This magnificent hourly striking table clock is cased in walnut-veneer and boasts a flat-panelled top. One of the reasons we chose to focus on this little clock is due to its unusually styled and distinctive top. It is a transition between early pedimented architectural style cases and more elaborate caddy-topped cases which became fashionable later on in the period.
Walnut trees originate from Gaul, a region of Western Europe that nowadays encompasses present day Belgium, France, Luxembourg, Italy, and Switzerland. Its name is derived from Old English, meaning ‘foreign nut’. The Latin name for the Walnut is ‘nut Gallica’ which translates as ‘Gallic nut’ – or ‘Gaul nut’ – as an acknowledgment of its heritage. The English Walnut has been in Britain since the time of the Romans, who reputedly spread the tree throughout Europe.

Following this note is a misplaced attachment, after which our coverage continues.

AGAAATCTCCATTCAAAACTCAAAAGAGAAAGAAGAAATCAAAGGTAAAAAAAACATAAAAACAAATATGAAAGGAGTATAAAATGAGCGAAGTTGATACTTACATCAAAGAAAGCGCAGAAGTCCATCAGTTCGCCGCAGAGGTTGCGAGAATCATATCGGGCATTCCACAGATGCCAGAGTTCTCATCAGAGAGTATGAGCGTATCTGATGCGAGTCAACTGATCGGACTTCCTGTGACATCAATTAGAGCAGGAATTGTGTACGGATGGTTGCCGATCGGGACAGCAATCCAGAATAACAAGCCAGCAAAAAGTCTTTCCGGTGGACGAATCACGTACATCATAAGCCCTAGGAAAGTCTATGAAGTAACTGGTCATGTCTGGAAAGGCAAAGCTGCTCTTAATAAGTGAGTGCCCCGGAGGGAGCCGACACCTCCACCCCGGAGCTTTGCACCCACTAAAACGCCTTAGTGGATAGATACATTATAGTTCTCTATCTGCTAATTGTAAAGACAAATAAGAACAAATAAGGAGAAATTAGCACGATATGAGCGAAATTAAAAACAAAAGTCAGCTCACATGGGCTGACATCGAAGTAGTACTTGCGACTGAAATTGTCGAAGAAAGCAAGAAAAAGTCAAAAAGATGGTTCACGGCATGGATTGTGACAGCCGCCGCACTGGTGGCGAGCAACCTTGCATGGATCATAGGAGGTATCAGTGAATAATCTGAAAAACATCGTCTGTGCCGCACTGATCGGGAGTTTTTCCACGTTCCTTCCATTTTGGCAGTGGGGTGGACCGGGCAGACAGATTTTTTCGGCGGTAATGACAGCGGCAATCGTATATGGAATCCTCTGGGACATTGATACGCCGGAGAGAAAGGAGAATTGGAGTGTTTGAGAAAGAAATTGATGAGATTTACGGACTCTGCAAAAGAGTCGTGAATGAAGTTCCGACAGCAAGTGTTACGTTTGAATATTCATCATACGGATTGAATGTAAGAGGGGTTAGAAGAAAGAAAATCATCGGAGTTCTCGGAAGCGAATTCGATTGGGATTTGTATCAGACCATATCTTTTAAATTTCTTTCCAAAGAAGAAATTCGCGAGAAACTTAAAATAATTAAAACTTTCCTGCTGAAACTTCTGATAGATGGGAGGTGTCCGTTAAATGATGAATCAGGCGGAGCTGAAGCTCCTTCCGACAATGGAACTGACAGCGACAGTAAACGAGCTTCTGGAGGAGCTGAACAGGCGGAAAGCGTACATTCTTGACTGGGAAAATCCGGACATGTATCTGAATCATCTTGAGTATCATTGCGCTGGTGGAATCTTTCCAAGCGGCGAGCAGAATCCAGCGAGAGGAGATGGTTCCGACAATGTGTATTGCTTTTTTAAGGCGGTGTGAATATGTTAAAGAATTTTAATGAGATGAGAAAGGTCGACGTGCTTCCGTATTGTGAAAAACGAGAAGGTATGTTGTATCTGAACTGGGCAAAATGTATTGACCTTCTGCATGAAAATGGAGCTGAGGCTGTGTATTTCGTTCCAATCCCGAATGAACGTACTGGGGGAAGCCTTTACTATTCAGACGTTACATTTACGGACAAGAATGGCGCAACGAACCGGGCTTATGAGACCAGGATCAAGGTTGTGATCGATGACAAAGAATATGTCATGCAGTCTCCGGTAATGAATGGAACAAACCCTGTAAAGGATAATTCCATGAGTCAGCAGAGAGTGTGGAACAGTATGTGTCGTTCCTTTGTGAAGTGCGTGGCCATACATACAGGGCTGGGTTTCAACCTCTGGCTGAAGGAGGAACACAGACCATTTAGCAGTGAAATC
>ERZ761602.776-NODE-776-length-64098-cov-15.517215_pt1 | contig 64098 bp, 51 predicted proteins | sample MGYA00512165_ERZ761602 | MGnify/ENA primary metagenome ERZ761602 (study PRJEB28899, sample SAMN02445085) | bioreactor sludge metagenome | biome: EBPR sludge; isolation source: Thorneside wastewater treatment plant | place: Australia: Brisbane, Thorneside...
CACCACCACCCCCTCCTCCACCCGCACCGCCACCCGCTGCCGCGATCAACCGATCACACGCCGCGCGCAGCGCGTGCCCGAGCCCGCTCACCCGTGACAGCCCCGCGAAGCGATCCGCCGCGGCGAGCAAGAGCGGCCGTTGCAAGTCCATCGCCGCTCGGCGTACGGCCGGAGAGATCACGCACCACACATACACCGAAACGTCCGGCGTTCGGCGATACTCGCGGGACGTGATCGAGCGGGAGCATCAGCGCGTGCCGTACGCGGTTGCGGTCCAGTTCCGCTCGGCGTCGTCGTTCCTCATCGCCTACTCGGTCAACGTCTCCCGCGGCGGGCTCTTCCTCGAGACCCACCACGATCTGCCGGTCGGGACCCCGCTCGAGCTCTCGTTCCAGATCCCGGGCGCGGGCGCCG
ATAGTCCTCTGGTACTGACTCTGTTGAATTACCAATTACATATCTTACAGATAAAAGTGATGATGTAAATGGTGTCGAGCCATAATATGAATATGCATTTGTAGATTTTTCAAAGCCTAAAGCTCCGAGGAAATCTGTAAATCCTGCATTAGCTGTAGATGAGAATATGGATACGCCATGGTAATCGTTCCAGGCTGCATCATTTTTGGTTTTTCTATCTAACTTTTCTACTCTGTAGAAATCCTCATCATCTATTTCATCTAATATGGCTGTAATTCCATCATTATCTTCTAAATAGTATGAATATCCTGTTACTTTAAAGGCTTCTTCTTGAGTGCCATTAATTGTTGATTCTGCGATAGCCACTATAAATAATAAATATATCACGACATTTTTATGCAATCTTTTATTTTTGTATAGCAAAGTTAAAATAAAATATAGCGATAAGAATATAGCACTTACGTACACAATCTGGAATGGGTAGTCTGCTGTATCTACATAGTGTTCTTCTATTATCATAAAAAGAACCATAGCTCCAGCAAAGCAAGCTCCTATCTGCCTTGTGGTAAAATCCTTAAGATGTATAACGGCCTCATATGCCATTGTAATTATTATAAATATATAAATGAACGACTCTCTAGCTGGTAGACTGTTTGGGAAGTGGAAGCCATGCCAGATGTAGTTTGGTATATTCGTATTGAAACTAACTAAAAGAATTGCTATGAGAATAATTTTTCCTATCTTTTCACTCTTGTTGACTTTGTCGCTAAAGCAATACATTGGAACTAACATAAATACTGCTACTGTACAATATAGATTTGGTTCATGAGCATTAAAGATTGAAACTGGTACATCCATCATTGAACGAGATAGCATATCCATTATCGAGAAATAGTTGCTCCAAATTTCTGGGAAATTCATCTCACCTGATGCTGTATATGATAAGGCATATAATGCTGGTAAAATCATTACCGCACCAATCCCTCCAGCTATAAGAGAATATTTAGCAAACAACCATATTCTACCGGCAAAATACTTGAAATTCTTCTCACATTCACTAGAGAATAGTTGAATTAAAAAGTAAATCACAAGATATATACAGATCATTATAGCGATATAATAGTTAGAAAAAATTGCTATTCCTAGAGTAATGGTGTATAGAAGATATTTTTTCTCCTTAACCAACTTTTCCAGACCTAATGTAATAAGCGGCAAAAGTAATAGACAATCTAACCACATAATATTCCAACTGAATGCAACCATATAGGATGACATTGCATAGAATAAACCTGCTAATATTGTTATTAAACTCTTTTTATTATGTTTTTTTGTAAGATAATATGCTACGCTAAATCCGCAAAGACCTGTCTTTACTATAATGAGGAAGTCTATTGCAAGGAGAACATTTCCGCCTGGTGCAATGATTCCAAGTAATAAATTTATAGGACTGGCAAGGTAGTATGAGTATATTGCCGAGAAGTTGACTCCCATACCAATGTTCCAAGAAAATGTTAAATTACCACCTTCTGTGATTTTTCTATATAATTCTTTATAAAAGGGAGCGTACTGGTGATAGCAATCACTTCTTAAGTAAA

Walnut is an exceptionally hard and durable wood which carves well and holds it shape due to its sturdiness. It is therefore commonly used for fine furniture and cabinetry making. Unsurprisingly, clocks were often veneered using this wood and symbolised a luxurious and high-end item to showcase within a home.
The second reason for choosing to highlight Henry Jones’ table clock is because of its remarkable and beautifully engraved backplate. With a spray of tulip flowers emanating from the left-hand side and spreading around the count wheel, plus further embellishment in each corner with leaves. It is almost certainly the same engraver who was responsible for the backplates of clocks by Thomas Tompion, Joseph Knibb and James Clowes, highlighting the theme of ‘collaboration’.
Signed ‘Henricus Jones Londini’ this is a stunning insight into the care and attention to detail with which the watch and clockmakers’ of the time poured into their designs and creations.